Concerned about security, the Australian Parliament is recommending that all contactless transactions, which it defines as including Near Field Communication (NFC), default to opt out, meaning shoppers would have to proactively opt-in to use the technology.
The government’s worries about safety are detailed in a Parliament report that includes police reports that zero liability is sharply increasing contactless payment card fraud and that banks are refusing to cooperate with law enforcement. Indeed, Visa and four major Australian banks ignored parliament's inquiries, which didn't help their case.
The report—from the Parliamentary Joint Committee On Law Enforcement—interpreted contactless payments to include NFC and noted that transactions valued at fewer than $100 Australian (roughly equivalent to $70 U.S.) do not require PIN or other authentication.
Australian law enforcement "raised as an area of concern a 'significant increase' in deception offences in Victoria, arguing that new technology had enabled offenders to commit multiple low value transactions with stolen credit cards. Victoria Police argued that increased technology, lack of guardianship and the perception that credit card fraud is a victimless crime, is 'driving (deception) offences,'" the report said. "Victoria Police also argued that 'tap and go' technology provides motivation for the physical theft of credit cards, with little risk of capture by police or of physical identification."
The report pointed to zero liability policies as having the unintended effect of increasing thefts because Australian thieves—who apparently have more of a conscience than their U.S. counterparts—felt bad about stealing money from consumers, but were fine with stealing money from banks or card brands. Zero liability "is clearly advertised in conjunction with ‘Tap and Go’ technology. Widespread promotion of the Zero Liability Policy is expected to motivate offenders who are likely to see that the victim will not be at a personal loss," the report said.
This is not the first time that zero liability—which makes sure that shoppers do not suffer financially from fraudulent transactions--has been accused of unintentionally weakening security. Many retailers found that zero liability all-but-eliminated the loss of customers after a publicized breach, as well as making consumer lawsuits much less damaging—by preventing consumers from arguing that they suffered a financial loss. Combined, this has sharply undermined the retail ROI argument for spending more on security systems. Hence, in a roundabout domino-effect scenario, zero liability can make it more difficult for retailers to justify large security investments.
The report was especially critical of what it saw as a lack of cooperation between law enforcement and payments companies. The report looked at the fraud financial reserves from banks and was discomforted. "Anecdotal information from the Victoria Police Fraud & Extortion Squad and Victoria Police E-Crime Squad suggests that financial institutions factor fraudulent activity into their profit and loss margins and currently the loss associated with ‘Tap and Go’ is far outweighed by the profits generated. If losses are budgeted for, Victoria Police are likely to find it difficult to develop strategies in partnership with financial institutions to improve guardianship," the report said.
It then said that the lack of cooperation was made explicit when Visa and key banks refused to help prepare the report. "As part of a recent intelligence gathering exercise, National Australia Bank, Commonwealth Bank, ANZ, Westpac and Visa were all contacted via e-mail and/or phone for consultation during recent analysis of this issue by Victoria Police. No responses were received prior to the finalization of a recent intelligence product," the report said. "Without engagement by financial institutions, it is difficult to understand the full extent of fraudulent activity and the impact new technology and policies have on the criminal environment."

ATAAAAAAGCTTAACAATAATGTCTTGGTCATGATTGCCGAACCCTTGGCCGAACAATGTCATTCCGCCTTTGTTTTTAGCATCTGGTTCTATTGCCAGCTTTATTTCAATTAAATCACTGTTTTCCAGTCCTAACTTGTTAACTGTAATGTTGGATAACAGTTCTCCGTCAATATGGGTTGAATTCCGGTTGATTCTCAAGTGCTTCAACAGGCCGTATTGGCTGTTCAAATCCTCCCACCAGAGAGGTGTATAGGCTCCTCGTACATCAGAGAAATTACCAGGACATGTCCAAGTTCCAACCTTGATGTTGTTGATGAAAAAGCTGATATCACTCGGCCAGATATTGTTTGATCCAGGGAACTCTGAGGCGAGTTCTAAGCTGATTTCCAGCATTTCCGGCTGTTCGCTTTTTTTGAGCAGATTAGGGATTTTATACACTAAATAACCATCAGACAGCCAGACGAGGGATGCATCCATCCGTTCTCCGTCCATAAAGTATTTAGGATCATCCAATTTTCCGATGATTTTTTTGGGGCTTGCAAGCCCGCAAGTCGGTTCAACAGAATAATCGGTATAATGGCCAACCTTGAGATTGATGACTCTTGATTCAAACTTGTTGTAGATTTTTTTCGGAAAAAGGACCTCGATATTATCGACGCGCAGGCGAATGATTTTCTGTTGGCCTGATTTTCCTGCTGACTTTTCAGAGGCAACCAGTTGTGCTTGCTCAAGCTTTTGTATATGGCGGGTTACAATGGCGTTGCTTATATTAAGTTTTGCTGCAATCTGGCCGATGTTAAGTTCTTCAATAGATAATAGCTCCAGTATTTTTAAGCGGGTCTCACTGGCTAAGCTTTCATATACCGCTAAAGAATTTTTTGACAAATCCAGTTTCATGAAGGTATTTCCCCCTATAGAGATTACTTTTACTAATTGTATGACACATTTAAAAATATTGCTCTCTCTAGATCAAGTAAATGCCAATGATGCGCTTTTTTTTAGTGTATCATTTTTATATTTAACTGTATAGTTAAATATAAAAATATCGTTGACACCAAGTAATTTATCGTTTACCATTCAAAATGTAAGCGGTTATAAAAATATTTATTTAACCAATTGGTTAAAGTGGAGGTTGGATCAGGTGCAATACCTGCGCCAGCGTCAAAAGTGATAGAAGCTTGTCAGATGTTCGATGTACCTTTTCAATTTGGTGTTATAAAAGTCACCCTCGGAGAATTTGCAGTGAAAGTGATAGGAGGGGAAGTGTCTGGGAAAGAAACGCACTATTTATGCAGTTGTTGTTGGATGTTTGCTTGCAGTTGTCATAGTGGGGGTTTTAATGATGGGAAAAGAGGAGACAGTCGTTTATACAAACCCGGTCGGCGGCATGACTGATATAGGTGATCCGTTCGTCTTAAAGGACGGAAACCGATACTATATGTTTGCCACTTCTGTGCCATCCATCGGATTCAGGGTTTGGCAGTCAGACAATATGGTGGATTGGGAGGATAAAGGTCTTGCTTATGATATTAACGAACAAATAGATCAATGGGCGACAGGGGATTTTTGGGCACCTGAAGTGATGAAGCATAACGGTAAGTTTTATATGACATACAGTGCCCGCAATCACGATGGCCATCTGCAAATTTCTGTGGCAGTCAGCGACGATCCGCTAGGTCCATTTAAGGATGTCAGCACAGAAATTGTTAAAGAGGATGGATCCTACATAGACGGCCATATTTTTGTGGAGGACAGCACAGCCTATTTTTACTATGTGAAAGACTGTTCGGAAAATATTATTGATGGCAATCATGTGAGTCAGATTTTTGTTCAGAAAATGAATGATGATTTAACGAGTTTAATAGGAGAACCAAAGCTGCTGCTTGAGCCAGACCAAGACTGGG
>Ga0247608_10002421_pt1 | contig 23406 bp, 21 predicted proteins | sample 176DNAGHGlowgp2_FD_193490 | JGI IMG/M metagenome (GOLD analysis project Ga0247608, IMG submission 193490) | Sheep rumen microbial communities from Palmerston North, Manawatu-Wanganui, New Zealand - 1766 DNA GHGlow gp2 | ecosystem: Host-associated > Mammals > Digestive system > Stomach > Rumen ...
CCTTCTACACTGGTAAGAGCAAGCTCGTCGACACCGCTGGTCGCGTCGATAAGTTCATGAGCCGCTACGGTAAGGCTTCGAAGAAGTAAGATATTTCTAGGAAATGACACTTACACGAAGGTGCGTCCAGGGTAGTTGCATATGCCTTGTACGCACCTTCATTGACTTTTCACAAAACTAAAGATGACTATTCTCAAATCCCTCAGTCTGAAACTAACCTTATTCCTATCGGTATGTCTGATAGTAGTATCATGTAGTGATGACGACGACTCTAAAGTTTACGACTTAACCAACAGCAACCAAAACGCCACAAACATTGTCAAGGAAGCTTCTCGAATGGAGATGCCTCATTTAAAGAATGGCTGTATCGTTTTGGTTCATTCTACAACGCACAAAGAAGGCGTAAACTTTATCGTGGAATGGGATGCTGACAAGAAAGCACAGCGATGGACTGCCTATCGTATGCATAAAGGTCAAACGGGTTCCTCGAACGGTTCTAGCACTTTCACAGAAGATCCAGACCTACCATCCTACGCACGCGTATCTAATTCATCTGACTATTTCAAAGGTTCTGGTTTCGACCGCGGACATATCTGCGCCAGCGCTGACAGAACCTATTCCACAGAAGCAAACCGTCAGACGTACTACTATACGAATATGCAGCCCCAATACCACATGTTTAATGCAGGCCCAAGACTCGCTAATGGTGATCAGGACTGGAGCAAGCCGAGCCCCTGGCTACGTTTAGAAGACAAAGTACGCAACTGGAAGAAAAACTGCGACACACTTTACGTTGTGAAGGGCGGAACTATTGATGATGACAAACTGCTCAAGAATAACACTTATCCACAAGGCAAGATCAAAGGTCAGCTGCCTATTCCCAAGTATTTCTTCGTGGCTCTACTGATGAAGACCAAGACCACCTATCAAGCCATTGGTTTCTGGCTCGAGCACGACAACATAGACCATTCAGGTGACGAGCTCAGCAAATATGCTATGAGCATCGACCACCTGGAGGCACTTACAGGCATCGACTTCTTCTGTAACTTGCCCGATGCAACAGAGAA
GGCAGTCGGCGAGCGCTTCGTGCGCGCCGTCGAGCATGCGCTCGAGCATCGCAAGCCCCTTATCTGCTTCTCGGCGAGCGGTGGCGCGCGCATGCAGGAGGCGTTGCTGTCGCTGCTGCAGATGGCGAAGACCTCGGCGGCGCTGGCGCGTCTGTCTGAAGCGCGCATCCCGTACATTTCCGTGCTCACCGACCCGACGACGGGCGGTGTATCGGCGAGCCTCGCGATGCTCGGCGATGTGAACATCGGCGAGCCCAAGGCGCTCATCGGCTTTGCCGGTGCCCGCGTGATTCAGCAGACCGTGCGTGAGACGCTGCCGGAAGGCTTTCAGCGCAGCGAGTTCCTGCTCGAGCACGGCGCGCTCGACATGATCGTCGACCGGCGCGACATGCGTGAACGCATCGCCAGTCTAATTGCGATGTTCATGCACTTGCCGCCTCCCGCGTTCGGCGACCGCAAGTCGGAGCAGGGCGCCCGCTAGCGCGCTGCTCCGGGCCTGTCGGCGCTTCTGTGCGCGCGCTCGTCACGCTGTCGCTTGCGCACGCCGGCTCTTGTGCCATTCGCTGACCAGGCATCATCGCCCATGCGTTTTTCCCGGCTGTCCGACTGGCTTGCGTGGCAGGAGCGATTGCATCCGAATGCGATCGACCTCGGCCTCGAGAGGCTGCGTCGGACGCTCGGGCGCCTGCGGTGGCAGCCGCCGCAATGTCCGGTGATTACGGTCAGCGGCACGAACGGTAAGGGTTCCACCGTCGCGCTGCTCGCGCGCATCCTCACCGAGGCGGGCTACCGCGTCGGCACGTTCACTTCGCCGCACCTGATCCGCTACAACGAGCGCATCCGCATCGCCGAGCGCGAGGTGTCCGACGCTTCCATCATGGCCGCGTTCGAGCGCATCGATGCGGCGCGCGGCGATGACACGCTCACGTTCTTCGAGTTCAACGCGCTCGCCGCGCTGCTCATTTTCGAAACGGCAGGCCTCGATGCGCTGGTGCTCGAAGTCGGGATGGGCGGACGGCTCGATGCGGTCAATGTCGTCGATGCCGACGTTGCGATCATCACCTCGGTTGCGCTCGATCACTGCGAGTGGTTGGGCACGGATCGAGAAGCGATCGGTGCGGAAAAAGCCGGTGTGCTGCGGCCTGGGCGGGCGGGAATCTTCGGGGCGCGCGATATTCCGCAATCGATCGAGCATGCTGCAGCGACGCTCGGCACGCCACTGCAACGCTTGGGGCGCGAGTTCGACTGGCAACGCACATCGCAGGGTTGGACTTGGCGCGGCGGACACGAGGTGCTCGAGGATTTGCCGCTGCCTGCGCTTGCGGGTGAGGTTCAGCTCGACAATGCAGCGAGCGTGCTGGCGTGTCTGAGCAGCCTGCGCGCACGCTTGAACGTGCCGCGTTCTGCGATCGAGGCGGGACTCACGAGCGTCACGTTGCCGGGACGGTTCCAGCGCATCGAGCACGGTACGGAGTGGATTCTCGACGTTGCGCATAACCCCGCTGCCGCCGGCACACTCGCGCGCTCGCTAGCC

Worse, the committee noted, banks haven't given security strong enough consideration when finalizing contactless products. "Victoria Police were highly critical of the lack consultation between financial institutions and the police, especially as it relates to the introduction of new, higher risk technologies, such as contactless payment systems. Engagement with police prior to such initiatives would greatly assist in having standard practices across industry," the report said. "Simplicity of structures and processes is essential and 'bureaucracy' is often a barrier to effective joint action."
Visa and those banks ignoring the government inquiry "was not the best move ever," said Tim Sloane, vice president of payments innovation at the Mercator Advisory Group. "I think the banks made a terrible mistake by not responding to the charge."
Asked how big a deal it would be for Australian shoppers to have to opt-in to contactless and NFC payments, Sloane said that the long term impact may prove to be trivial. "The historical precedent is that it will be considered a big deal, but it will ultimately prove to be insignificant," he said, adding that the precedent he had in mind were the defaults on overdraft fees. "A general consumer that has awareness of what contactless is and therefore some concept of how it would make life easier for them will simply opt-in."
But Sloane questioned whether this opt-in tactic will even further the stated goals of the Parliamentary committee. The committee's premise is that thieves are going to aggressively steal these cards from those who are using contactless payments or NFC. But given that there is no way for the thief to know which shoppers have or have not opted in, Sloane wondered if the whole effort would prove pointless. "The bad guys don't know that I opted in unless I wear a big Band-Aid on my head. They are still going to try and take my wallet," he said.